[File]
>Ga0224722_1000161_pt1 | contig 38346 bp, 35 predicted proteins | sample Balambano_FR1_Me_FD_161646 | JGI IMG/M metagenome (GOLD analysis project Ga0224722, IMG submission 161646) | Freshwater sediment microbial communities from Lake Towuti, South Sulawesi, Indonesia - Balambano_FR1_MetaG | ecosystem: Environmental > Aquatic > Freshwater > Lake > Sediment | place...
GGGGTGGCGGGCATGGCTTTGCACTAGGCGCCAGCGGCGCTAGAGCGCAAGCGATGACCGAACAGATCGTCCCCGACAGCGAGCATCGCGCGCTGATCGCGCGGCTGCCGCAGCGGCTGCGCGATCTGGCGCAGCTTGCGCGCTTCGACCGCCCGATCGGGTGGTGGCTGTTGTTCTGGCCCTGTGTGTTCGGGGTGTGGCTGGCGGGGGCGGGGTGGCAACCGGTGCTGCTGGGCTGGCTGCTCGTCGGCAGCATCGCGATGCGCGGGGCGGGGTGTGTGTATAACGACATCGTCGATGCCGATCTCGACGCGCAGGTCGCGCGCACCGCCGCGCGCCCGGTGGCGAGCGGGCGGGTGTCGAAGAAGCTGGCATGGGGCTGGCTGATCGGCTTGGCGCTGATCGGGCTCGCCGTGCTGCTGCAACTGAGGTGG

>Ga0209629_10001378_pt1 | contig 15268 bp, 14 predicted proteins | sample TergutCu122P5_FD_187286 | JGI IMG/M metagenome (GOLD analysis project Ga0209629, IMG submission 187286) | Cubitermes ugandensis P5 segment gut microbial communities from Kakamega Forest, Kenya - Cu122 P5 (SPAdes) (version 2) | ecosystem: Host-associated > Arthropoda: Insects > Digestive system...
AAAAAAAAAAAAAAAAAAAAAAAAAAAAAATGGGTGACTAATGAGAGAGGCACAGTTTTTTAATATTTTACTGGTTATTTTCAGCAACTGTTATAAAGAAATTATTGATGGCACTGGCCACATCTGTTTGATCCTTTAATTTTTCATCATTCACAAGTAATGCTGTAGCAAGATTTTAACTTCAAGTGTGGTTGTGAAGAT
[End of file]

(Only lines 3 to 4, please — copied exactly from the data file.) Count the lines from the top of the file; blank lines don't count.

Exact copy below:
>Ga0209629_10001378_pt1 | contig 15268 bp, 14 predicted proteins | sample TergutCu122P5_FD_187286 | JGI IMG/M metagenome (GOLD analysis project Ga0209629, IMG submission 187286) | Cubitermes ugandensis P5 segment gut microbial communities from Kakamega Forest, Kenya - Cu122 P5 (SPAdes) (version 2) | ecosystem: Host-associated > Arthropoda: Insects > Digestive system...
AAAAAAAAAAAAAAAAAAAAAAAAAAAAAATGGGTGACTAATGAGAGAGGCACAGTTTTTTAATATTTTACTGGTTATTTTCAGCAACTGTTATAAAGAAATTATTGATGGCACTGGCCACATCTGTTTGATCCTTTAATTTTTCATCATTCACAAGTAATGCTGTAGCAAGATTTTAACTTCAAGTGTGGTTGTGAAGAT